This book employs unusual strategies to guide the reader deeper and deeper into the Garden of Eden. One encounters a lively array of Biblical commentary from rabbinic Midrash and Rashi to Martin Luther and Biblical scholar Phyllis Trible, by way of African-American spirituals and irreverent American jokes. Epigrams juxtapose 20th-century novelist Marcel Proust and the Talmud. In his renderings of the Biblical text, Zevit leaves some Hebrew words and names untranslated and then discusses their meaning in detail. This effectively short-circuits pre-existing ideas about the story and sets readers up for fresh, often surprising perspectives. Referring to the first woman as Hawwa, for example, circumvents culture-bound negative associations that the name “Eve” might trigger. The first man, the ’adam, is made from ‘aphar, not “dust” but a “dirt clod.” The 061 role of the first woman as ‘ezer k’negdo (in the NRSV this is “helper as his partner”) undergoes careful linguistic scrutiny before Zevit proposes “a powerful counterpart,” observing that none of the animals submitted for this role could share the first man’s “load of labor and responsibility.”
Many of Zevit’s word choices and interpretive suggestions would be familiar to Biblical scholars, but this book includes one new idea that many, including this reviewer, have found persuasive. He points out that “rib” is actually only a guess for the meaning of the unusual Hebrew word ṣela‘. In a tour de force of zoology, physiology and linguistics, Zevit plausibly contends that Hawwa was constructed from Adam’s penis bone (part of his argument is that the story explains why human males differ from many mammals in not having one). Some of the other suggestions in this book, while worth consideration, belong in the “maybe” category: that Adam and Eve had sex—and children—in the Garden of Edena and were mortal from the start.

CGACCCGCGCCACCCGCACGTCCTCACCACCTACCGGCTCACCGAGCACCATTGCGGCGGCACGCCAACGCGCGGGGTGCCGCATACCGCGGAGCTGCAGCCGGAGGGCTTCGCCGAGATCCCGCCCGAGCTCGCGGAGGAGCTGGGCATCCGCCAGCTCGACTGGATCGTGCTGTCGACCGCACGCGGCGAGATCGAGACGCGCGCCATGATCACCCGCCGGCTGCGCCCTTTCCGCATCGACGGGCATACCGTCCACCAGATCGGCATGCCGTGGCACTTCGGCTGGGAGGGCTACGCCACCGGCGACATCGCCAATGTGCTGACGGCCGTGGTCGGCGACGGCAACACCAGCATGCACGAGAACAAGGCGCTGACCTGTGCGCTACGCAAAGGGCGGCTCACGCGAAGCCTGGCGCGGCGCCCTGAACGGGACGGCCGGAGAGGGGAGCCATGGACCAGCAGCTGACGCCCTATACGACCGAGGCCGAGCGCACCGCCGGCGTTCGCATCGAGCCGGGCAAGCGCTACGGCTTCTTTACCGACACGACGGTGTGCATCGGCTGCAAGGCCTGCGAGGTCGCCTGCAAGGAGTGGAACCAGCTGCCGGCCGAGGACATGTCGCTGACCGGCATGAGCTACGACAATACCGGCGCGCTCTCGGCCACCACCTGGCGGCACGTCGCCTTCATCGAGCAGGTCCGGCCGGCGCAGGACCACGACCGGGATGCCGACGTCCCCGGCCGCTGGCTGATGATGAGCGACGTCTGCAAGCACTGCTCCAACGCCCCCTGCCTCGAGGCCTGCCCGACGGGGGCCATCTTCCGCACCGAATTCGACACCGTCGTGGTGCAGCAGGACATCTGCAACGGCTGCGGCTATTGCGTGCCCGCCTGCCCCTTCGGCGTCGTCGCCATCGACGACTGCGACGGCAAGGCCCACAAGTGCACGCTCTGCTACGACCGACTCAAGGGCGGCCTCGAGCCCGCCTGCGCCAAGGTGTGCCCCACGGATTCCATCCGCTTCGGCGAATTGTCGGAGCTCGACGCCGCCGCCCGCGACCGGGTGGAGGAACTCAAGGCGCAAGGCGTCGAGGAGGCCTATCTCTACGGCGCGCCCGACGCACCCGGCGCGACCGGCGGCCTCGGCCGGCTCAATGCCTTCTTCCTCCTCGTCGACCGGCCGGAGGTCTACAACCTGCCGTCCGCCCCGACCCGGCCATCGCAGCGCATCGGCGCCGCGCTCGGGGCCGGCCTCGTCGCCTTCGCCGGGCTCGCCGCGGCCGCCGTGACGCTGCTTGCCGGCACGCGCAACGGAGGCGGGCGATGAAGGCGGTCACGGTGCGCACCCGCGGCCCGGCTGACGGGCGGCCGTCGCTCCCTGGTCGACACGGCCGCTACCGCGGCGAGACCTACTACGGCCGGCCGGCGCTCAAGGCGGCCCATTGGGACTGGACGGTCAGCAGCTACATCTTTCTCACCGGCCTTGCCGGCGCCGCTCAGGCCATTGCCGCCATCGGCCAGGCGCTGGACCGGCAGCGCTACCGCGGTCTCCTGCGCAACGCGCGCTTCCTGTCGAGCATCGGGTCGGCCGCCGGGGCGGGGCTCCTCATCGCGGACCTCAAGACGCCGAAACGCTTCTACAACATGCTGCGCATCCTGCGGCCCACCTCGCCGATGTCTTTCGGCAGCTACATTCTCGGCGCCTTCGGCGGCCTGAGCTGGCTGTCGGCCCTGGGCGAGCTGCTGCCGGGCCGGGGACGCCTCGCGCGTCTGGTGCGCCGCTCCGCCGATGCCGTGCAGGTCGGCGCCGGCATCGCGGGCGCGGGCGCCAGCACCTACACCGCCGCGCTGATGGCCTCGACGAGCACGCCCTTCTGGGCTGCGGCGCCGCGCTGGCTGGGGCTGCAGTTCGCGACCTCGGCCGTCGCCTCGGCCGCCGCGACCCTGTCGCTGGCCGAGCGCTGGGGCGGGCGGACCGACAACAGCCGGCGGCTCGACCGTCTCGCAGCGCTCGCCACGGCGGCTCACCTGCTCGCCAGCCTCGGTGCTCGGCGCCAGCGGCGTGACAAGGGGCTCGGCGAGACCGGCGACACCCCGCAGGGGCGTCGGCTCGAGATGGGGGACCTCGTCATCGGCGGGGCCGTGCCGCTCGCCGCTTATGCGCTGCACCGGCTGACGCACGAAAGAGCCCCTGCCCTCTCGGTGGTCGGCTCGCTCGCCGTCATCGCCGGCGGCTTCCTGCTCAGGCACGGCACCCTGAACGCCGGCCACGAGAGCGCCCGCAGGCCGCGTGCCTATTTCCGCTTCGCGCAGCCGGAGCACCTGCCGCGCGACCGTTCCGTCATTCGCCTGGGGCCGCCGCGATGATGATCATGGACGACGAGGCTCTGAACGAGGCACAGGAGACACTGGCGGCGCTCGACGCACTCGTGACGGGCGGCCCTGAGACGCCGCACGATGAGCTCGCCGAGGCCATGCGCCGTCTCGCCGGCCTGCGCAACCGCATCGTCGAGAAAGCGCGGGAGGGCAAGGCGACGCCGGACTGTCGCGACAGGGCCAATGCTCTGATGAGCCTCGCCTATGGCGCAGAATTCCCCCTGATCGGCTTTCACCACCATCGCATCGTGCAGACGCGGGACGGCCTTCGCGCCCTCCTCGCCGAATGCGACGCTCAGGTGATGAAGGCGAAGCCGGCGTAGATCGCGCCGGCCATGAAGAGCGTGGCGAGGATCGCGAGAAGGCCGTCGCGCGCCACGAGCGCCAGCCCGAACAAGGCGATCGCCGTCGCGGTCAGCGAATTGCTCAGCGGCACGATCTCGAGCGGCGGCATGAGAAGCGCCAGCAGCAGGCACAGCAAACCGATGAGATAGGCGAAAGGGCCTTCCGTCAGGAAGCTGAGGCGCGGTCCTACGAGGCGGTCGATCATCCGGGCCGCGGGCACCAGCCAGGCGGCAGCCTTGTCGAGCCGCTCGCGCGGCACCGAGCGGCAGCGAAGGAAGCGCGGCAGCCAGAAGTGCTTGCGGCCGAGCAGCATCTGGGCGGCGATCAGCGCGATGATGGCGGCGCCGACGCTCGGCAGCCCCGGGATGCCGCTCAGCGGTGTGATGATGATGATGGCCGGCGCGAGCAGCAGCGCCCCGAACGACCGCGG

Feminists will find helpful Zevit’s observation that, while the Garden of Eden story comes from a patriarchal culture, it never alludes to “nonbiological male and female roles and tasks,” perhaps because, as Carol Meyers has argued, in the rural settlements of Iron Age Israel, men and women had to perform many of the same tasks.b Zevit also points out that the Bible barely alludes to the Garden story. So even though the story is essential to Judeo-Christian culture, it “was not a particularly important story, nor did it have any direct bearing on the historical, covenantal, and other theological themes of interest to most authors of the texts included in the Bible.” Zevit concludes that the story is not about a “Fall” at all but about “how all humanity … obtained the knowledge to discriminate between the more and the less preferable when making choices.”
What Really Happened in the Garden of Eden?